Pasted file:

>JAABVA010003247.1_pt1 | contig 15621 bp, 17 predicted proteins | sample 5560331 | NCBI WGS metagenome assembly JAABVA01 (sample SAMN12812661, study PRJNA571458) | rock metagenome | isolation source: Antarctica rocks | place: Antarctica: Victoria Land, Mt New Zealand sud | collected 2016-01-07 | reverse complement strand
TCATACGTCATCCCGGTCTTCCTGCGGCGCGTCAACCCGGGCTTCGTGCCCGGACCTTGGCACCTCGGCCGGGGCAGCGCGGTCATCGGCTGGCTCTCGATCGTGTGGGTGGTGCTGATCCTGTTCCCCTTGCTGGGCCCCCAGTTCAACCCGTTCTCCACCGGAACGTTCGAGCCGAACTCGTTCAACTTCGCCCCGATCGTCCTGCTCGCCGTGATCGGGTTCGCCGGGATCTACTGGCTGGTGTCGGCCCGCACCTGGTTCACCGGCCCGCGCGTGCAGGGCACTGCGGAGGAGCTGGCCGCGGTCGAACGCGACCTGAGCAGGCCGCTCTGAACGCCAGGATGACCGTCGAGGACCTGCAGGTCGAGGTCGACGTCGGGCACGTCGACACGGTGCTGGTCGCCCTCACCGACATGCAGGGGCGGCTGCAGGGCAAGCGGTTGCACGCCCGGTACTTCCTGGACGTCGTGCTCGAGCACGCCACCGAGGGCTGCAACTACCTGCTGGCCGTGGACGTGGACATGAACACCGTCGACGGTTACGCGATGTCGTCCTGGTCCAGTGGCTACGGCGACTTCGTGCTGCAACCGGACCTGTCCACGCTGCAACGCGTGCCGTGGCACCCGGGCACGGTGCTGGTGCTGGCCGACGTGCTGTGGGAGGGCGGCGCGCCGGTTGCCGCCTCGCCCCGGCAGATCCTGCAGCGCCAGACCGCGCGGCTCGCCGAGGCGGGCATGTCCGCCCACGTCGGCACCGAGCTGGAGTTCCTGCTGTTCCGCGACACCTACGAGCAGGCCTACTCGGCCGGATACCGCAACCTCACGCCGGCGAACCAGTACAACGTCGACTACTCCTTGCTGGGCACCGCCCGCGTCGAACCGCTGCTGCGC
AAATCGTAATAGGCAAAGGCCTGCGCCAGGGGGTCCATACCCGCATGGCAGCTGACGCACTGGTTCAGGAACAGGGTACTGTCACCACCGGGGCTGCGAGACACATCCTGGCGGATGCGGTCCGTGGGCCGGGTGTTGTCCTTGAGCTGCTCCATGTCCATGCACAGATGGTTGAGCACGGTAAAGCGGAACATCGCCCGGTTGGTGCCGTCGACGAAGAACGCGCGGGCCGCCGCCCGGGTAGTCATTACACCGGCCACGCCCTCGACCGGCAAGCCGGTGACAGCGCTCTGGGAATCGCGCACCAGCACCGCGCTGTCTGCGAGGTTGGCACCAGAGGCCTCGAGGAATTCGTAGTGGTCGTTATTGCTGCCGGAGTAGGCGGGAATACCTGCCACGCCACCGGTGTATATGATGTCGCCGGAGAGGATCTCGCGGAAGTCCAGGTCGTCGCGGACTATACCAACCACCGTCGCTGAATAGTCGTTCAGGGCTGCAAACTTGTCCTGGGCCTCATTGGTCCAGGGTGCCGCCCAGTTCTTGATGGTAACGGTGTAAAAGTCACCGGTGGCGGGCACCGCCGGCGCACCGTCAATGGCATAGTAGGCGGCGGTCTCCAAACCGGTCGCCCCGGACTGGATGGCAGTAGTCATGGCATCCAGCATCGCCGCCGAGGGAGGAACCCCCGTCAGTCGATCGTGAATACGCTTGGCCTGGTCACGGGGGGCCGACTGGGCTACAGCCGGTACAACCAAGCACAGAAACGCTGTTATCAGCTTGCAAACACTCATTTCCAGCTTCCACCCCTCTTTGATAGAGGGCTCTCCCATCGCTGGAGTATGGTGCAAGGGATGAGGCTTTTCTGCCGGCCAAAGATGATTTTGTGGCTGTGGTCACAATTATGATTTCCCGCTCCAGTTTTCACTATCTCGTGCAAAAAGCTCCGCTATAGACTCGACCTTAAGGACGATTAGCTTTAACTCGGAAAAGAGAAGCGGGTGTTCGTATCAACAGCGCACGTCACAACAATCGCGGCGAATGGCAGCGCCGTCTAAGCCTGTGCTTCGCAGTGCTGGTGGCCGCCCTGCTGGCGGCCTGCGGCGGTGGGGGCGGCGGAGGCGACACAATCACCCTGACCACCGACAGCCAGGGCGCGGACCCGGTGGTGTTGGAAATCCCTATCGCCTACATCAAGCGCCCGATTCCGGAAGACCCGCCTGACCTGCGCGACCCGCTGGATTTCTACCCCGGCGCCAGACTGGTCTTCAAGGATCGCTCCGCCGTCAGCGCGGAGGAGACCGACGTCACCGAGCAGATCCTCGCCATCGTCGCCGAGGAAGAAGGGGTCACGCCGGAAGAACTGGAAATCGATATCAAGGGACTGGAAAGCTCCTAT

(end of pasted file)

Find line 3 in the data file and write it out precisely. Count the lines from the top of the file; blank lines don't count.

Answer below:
AAATCGTAATAGGCAAAGGCCTGCGCCAGGGGGTCCATACCCGCATGGCAGCTGACGCACTGGTTCAGGAACAGGGTACTGTCACCACCGGGGCTGCGAGACACATCCTGGCGGATGCGGTCCGTGGGCCGGGTGTTGTCCTTGAGCTGCTCCATGTCCATGCACAGATGGTTGAGCACGGTAAAGCGGAACATCGCCCGGTTGGTGCCGTCGACGAAGAACGCGCGGGCCGCCGCCCGGGTAGTCATTACACCGGCCACGCCCTCGACCGGCAAGCCGGTGACAGCGCTCTGGGAATCGCGCACCAGCACCGCGCTGTCTGCGAGGTTGGCACCAGAGGCCTCGAGGAATTCGTAGTGGTCGTTATTGCTGCCGGAGTAGGCGGGAATACCTGCCACGCCACCGGTGTATATGATGTCGCCGGAGAGGATCTCGCGGAAGTCCAGGTCGTCGCGGACTATACCAACCACCGTCGCTGAATAGTCGTTCAGGGCTGCAAACTTGTCCTGGGCCTCATTGGTCCAGGGTGCCGCCCAGTTCTTGATGGTAACGGTGTAAAAGTCACCGGTGGCGGGCACCGCCGGCGCACCGTCAATGGCATAGTAGGCGGCGGTCTCCAAACCGGTCGCCCCGGACTGGATGGCAGTAGTCATGGCATCCAGCATCGCCGCCGAGGGAGGAACCCCCGTCAGTCGATCGTGAATACGCTTGGCCTGGTCACGGGGGGCCGACTGGGCTACAGCCGGTACAACCAAGCACAGAAACGCTGTTATCAGCTTGCAAACACTCATTTCCAGCTTCCACCCCTCTTTGATAGAGGGCTCTCCCATCGCTGGAGTATGGTGCAAGGGATGAGGCTTTTCTGCCGGCCAAAGATGATTTTGTGGCTGTGGTCACAATTATGATTTCCCGCTCCAGTTTTCACTATCTCGTGCAAAAAGCTCCGCTATAGACTCGACCTTAAGGACGATTAGCTTTAACTCGGAAAAGAGAAGCGGGTGTTCGTATCAACAGCGCACGTCACAACAATCGCGGCGAATGGCAGCGCCGTCTAAGCCTGTGCTTCGCAGTGCTGGTGGCCGCCCTGCTGGCGGCCTGCGGCGGTGGGGGCGGCGGAGGCGACACAATCACCCTGACCACCGACAGCCAGGGCGCGGACCCGGTGGTGTTGGAAATCCCTATCGCCTACATCAAGCGCCCGATTCCGGAAGACCCGCCTGACCTGCGCGACCCGCTGGATTTCTACCCCGGCGCCAGACTGGTCTTCAAGGATCGCTCCGCCGTCAGCGCGGAGGAGACCGACGTCACCGAGCAGATCCTCGCCATCGTCGCCGAGGAAGAAGGGGTCACGCCGGAAGAACTGGAAATCGATATCAAGGGACTGGAAAGCTCCTAT